It isn't, it really isn't.  Having spent a nontrivial amount of time with it, having dedicated my life to the study and promulgation of its sacred narrative, I just can't think of it as a book.

Because it isn't.  We get the word from the Greek τὰ βιβλία, or ta biblia, which is the plural for "the books."

It's a collection of books, spanning thousands of years, two evolving languages, and multiple cultures.  It contains histories and poetry, music and legal documents, stories and philosophy and correspondence.  It has been carefully gathered over thousands of years, text added to text, the collection slowly coming together, coalescing around a theme.

The Bible is not a book that God wrote.

The Bible is a library that God curated.

Now, there are some amongst my historical-critical brethren and sistren who might take issue with that.  The process of works coming into canon was overseen by human beings.  It was complex and organic and messy.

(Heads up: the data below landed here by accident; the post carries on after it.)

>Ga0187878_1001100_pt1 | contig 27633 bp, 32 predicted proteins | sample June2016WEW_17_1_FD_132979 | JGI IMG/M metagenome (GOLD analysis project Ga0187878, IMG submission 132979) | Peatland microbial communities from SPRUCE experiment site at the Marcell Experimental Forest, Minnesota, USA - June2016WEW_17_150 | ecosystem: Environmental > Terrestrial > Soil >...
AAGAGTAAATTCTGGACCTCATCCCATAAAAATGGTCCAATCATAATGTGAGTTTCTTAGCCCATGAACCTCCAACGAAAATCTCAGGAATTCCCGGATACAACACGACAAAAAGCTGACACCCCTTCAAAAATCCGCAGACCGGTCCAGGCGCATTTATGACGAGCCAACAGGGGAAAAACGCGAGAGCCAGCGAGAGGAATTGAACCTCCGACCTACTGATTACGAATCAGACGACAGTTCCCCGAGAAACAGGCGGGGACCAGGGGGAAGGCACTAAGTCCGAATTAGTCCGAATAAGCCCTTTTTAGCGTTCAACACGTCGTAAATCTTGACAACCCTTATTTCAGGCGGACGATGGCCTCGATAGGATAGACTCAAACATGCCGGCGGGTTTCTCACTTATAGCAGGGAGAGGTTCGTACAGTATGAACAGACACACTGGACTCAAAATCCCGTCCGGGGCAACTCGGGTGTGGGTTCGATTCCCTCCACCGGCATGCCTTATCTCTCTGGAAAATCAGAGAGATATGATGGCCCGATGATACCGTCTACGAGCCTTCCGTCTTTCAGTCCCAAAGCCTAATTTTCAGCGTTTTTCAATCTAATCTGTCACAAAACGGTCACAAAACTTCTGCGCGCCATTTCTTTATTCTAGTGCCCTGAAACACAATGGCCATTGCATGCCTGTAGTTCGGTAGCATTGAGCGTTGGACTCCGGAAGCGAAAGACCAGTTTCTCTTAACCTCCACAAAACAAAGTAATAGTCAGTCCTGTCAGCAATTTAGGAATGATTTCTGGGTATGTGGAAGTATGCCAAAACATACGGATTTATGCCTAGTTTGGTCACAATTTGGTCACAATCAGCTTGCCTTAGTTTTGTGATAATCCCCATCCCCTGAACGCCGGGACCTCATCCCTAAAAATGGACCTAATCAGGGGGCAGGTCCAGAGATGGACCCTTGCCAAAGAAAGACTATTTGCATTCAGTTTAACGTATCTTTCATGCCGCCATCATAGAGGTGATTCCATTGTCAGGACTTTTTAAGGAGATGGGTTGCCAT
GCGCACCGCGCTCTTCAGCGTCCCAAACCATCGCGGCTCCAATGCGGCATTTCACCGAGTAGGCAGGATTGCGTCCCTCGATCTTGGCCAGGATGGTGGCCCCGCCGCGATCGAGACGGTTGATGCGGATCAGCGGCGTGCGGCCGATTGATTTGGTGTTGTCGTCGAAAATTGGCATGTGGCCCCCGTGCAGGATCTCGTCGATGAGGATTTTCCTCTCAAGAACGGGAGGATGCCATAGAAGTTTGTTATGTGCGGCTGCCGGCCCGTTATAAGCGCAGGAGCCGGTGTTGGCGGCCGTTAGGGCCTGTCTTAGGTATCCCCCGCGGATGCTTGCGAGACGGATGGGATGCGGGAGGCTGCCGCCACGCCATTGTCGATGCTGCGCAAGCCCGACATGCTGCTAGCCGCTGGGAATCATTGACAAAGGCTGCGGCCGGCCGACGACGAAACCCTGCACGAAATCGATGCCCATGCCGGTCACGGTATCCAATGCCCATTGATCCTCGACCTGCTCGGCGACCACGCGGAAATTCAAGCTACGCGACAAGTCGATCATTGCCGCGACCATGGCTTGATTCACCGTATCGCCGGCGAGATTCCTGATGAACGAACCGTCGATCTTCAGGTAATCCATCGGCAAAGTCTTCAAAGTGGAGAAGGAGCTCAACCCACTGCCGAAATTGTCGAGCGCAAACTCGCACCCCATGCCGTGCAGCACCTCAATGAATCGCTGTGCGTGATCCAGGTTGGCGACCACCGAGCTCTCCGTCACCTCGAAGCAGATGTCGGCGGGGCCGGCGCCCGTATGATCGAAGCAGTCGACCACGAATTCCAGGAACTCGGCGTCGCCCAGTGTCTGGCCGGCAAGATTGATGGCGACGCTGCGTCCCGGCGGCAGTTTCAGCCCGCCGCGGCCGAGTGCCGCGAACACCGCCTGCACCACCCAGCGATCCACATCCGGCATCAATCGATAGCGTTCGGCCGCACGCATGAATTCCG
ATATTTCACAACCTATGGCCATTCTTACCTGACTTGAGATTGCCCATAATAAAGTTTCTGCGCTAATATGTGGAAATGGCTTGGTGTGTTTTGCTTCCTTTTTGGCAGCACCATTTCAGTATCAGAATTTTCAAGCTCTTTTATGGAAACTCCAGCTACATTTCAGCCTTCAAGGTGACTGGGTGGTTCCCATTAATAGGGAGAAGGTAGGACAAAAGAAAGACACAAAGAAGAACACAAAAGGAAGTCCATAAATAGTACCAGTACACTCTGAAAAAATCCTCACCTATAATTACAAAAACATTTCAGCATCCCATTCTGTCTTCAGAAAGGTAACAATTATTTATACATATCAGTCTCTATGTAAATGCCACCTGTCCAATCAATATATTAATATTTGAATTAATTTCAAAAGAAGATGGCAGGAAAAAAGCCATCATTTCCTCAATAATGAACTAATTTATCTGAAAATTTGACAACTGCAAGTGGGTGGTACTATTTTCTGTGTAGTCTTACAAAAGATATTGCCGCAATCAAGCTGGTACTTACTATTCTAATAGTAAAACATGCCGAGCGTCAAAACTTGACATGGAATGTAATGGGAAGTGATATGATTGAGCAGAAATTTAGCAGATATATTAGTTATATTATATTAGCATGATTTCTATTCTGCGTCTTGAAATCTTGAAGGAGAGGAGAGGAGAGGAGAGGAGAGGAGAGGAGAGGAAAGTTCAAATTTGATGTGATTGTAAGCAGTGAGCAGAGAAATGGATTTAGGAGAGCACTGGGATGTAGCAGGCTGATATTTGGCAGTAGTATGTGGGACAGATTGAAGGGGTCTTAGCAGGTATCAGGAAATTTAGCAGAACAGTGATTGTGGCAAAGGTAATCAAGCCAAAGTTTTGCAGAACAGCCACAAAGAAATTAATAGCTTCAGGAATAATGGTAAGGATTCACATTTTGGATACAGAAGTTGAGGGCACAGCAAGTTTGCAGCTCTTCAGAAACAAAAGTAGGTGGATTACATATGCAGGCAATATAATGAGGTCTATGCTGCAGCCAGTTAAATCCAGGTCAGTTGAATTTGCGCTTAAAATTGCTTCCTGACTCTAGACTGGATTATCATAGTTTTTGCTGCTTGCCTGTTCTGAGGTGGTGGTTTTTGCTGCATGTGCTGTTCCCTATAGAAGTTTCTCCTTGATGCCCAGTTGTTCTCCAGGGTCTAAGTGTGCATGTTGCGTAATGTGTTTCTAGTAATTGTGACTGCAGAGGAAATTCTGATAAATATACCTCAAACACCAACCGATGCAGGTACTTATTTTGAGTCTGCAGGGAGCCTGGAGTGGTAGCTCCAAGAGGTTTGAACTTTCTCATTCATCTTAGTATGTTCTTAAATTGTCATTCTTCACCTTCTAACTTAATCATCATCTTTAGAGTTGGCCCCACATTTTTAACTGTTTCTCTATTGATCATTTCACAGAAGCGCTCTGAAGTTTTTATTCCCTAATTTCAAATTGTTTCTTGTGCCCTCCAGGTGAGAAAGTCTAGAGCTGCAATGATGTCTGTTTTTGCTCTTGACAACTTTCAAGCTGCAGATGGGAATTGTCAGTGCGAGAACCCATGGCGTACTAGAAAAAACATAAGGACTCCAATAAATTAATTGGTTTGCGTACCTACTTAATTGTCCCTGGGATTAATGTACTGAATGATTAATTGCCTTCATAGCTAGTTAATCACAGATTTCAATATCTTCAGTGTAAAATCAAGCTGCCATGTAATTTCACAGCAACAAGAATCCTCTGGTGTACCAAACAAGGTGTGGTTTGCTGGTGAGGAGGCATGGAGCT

It is easy, from academic abstraction, to make the mistake of desacralizing that process.  It was all just politics, one could think.  All just human beings, doing what they do.  And on one level, it was.  Yet I trust within that process that God was at work.   Our sacred library was shaped by souls standing in encounter with their Creator, and wrestling together to shape meaning, finding the outlines of a transformative narrative writ in the sinews between texts.  That is how the Spirit works.

The process by which the Bible came to be was powerfully, profoundly real.

As are all sacred things.  Like the life of a child.  Like laughter.

Tuesday, May 3, 2016

Pseudonymity and The Apostle Patterson

One of the more challenging things I face as I try to present my historical-critical-mystical perspective on scripture to others is explaining pseudonymous texts.